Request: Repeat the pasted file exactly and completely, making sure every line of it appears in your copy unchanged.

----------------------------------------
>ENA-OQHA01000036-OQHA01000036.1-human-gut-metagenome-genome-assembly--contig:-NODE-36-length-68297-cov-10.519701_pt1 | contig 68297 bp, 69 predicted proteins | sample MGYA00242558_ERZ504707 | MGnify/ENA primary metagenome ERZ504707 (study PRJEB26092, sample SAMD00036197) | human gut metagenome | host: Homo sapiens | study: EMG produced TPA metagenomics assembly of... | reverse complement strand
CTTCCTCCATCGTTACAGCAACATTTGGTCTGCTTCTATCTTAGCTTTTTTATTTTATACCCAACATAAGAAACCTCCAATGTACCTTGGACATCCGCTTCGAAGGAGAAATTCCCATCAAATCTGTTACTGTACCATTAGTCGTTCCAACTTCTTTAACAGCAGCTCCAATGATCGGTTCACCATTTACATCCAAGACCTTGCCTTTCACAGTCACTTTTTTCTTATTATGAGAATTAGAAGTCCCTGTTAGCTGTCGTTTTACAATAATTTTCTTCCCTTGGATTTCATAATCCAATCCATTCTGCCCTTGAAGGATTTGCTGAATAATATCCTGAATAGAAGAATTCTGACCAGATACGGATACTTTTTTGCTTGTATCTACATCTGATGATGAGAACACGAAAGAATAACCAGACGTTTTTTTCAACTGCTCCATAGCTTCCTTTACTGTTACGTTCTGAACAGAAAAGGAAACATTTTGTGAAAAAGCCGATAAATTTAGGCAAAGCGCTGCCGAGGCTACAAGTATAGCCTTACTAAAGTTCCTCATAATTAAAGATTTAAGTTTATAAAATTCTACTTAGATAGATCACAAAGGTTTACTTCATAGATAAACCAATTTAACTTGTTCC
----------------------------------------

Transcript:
>ENA-OQHA01000036-OQHA01000036.1-human-gut-metagenome-genome-assembly--contig:-NODE-36-length-68297-cov-10.519701_pt1 | contig 68297 bp, 69 predicted proteins | sample MGYA00242558_ERZ504707 | MGnify/ENA primary metagenome ERZ504707 (study PRJEB26092, sample SAMD00036197) | human gut metagenome | host: Homo sapiens | study: EMG produced TPA metagenomics assembly of... | reverse complement strand
CTTCCTCCATCGTTACAGCAACATTTGGTCTGCTTCTATCTTAGCTTTTTTATTTTATACCCAACATAAGAAACCTCCAATGTACCTTGGACATCCGCTTCGAAGGAGAAATTCCCATCAAATCTGTTACTGTACCATTAGTCGTTCCAACTTCTTTAACAGCAGCTCCAATGATCGGTTCACCATTTACATCCAAGACCTTGCCTTTCACAGTCACTTTTTTCTTATTATGAGAATTAGAAGTCCCTGTTAGCTGTCGTTTTACAATAATTTTCTTCCCTTGGATTTCATAATCCAATCCATTCTGCCCTTGAAGGATTTGCTGAATAATATCCTGAATAGAAGAATTCTGACCAGATACGGATACTTTTTTGCTTGTATCTACATCTGATGATGAGAACACGAAAGAATAACCAGACGTTTTTTTCAACTGCTCCATAGCTTCCTTTACTGTTACGTTCTGAACAGAAAAGGAAACATTTTGTGAAAAAGCCGATAAATTTAGGCAAAGCGCTGCCGAGGCTACAAGTATAGCCTTACTAAAGTTCCTCATAATTAAAGATTTAAGTTTATAAAATTCTACTTAGATAGATCACAAAGGTTTACTTCATAGATAAACCAATTTAACTTGTTCC